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Guest Post: Creating sustainable companies: Lessons learned from Ghana’s Agribusiness Centers (Damiana Astudillo, MCC)
by Damiana Astudillo, Associate Director of Agriculture and Rural Development, Millennium Challenge Corporation (MCC)
The Millennium Challenge Corporation (MCC) made critical investments in the agriculture sector in Ghana as part of a five-year Compact that was completed in February 2012. One key area of focus was investments in post-harvest. In Ghana, the average post-harvest losses for rice and corn, two of the main staple crops, range from 30 to 50 percent which can offset any gains in productivity resulting from other interventions and contribute to food insecurity particularly among smallholder farmers. The MCC invested Agribusiness Centers which are centers aimed at reducing post-harvest losses by offering processing, drying, storage and marketing services for staple crops. The challenge for the MCC as a donor was to create the right conditions and structures to promote the financial sustainability of the centers. The centerpiece of the post-harvest model was the creation of new agribusiness companies with shareholder representatives from the private sector and smallholder farmers. With a clear and formal benefit-sharing system and a legally established company, the Ghanaian farmers and private sector businesses were in a better position to profit from the technical assistance along with increased access to credit, roads and irrigation infrastructure that were provided as part of the MCC-funded compact. A number of lessons have been learned in the process of establishing the agribusiness centers, including:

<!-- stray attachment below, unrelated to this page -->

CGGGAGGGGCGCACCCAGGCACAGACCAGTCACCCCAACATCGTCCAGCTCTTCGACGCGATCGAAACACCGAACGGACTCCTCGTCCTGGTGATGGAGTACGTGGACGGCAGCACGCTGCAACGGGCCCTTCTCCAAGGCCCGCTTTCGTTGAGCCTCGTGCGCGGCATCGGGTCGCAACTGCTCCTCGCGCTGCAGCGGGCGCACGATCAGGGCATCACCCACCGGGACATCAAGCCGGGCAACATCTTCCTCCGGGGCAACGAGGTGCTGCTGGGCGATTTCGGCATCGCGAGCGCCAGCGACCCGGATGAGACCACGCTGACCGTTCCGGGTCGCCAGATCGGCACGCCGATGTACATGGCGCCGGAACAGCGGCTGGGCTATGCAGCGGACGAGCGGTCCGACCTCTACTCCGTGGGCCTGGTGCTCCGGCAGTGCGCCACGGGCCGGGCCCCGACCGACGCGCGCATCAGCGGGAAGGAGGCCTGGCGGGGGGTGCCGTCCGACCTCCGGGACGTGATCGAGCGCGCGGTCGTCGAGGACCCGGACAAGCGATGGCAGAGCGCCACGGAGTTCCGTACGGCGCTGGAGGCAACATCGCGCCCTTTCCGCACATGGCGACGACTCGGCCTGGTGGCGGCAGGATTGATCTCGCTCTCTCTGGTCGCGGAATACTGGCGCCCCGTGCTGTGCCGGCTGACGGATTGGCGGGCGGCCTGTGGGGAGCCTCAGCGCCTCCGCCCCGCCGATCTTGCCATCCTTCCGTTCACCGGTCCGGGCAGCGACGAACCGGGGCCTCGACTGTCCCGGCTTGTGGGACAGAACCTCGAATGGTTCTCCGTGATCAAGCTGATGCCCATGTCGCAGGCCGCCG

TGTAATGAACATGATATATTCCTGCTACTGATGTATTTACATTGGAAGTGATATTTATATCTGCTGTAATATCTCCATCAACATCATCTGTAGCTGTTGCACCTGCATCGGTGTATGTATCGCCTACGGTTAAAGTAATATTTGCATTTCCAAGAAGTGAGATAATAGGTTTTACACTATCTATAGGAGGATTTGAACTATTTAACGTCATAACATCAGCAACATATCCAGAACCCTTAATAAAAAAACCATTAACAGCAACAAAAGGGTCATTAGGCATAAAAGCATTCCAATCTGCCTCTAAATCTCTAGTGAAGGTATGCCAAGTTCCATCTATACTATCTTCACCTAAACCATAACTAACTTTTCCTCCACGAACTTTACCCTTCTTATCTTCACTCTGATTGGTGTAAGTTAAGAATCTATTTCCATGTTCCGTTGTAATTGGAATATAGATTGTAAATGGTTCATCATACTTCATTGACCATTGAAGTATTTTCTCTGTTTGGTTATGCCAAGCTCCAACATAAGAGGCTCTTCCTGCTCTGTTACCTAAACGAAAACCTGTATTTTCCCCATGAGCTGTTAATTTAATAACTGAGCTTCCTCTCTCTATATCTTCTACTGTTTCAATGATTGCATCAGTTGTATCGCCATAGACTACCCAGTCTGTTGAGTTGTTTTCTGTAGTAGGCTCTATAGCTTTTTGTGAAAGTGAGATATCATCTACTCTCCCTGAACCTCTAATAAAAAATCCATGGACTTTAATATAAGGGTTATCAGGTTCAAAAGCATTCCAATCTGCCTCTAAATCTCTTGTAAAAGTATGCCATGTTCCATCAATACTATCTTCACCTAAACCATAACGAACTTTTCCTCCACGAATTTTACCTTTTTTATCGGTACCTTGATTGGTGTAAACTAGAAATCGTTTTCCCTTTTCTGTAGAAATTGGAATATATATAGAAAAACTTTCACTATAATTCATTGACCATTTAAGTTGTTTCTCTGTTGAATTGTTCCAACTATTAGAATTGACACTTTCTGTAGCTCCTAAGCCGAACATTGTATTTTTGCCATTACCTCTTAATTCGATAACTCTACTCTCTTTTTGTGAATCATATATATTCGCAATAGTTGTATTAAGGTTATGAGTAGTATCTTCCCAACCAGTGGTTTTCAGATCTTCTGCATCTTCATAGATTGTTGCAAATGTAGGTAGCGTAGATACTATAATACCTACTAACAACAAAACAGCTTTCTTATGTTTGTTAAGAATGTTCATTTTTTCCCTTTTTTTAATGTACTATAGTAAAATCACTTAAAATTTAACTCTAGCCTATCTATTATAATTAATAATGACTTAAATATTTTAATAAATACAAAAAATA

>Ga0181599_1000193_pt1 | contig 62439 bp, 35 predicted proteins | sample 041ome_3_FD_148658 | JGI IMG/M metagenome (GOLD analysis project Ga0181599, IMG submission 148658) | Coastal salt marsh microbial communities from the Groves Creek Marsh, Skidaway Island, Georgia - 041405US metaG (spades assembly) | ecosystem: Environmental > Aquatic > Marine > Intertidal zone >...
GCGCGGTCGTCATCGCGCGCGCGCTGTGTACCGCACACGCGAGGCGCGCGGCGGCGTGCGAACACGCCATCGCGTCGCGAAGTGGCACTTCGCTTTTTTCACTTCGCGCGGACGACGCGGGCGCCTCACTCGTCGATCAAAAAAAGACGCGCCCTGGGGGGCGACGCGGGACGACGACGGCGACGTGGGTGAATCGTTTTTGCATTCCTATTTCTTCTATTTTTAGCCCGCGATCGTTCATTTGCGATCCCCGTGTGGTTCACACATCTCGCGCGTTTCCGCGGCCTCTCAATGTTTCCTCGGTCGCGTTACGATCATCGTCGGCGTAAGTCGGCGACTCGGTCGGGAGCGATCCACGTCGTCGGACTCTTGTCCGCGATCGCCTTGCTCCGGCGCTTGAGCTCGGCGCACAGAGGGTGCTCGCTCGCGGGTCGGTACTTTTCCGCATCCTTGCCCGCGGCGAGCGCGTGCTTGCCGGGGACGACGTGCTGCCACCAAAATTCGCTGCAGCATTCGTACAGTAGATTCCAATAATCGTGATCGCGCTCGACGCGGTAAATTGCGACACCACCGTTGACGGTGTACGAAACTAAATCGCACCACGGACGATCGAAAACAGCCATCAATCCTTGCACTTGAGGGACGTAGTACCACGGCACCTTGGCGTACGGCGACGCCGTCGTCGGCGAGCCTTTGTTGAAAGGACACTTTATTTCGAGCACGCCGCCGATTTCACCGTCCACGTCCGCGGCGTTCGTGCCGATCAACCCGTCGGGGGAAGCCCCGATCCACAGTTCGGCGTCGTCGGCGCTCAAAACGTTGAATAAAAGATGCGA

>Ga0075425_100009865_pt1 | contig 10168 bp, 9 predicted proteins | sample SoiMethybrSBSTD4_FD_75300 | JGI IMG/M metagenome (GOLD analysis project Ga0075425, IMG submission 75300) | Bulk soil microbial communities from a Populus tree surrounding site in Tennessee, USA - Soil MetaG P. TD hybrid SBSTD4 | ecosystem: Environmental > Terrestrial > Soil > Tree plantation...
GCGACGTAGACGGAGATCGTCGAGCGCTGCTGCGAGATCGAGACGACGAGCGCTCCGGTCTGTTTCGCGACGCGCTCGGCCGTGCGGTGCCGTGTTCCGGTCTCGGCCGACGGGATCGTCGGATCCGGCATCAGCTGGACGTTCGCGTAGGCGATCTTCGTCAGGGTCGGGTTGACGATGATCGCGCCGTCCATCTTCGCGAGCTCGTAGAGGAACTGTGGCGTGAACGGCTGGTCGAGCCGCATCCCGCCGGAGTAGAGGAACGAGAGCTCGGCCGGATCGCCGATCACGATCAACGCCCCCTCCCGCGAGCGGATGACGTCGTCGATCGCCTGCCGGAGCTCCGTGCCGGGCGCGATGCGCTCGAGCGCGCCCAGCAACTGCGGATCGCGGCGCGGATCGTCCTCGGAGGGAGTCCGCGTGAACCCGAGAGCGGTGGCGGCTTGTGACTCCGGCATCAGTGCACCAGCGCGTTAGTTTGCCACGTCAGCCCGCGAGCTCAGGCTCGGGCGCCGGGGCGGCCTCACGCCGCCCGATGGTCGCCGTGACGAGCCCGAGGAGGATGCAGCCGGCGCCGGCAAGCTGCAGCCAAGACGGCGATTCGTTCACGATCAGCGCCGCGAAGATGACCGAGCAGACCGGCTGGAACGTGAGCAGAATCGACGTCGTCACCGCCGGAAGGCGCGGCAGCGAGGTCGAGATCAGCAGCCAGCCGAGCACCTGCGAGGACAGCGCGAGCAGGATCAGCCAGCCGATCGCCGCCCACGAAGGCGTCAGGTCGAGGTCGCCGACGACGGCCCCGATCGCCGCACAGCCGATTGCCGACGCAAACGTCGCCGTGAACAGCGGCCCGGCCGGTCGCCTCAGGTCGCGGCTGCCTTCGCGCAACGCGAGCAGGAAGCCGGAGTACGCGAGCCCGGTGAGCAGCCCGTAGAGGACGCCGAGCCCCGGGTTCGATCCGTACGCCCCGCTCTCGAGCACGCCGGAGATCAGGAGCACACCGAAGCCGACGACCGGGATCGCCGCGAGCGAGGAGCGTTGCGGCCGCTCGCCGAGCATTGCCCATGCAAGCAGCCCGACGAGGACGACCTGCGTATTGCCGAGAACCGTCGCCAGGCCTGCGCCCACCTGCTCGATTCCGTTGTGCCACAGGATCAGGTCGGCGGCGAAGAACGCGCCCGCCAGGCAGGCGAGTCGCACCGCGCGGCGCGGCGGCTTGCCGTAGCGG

- The process is complex and transparency is crucial: It takes time and significant and continuous engagement and dialogue between the potential partners –private sector investors and farmers but this process pays off in trust and respect among parties and a genuine partnership in the end.
- Open and transparent competition revealed new players: It really helped to attract a range of investors and farmer based organizations (FBOs) which brought an array of experience, capacities, and motivations that allowed MCC and its local partner MiDA to select the type of investors and FBOs that had important characteristics and qualities needed to be a viable partner.
- To set up such structures the team facilitating the formation of new companies requires a diverse mix of skills social scientists, legal and business experts and experience working with cooperatives. This integrated approach was crucial to address different business, legal and social cross cutting issues.
For more detailed information on the Agribusiness Centers visit www.mcc.gov/documents/pub-2013001132901-kin-volume-two-number-one.pdf#page=51.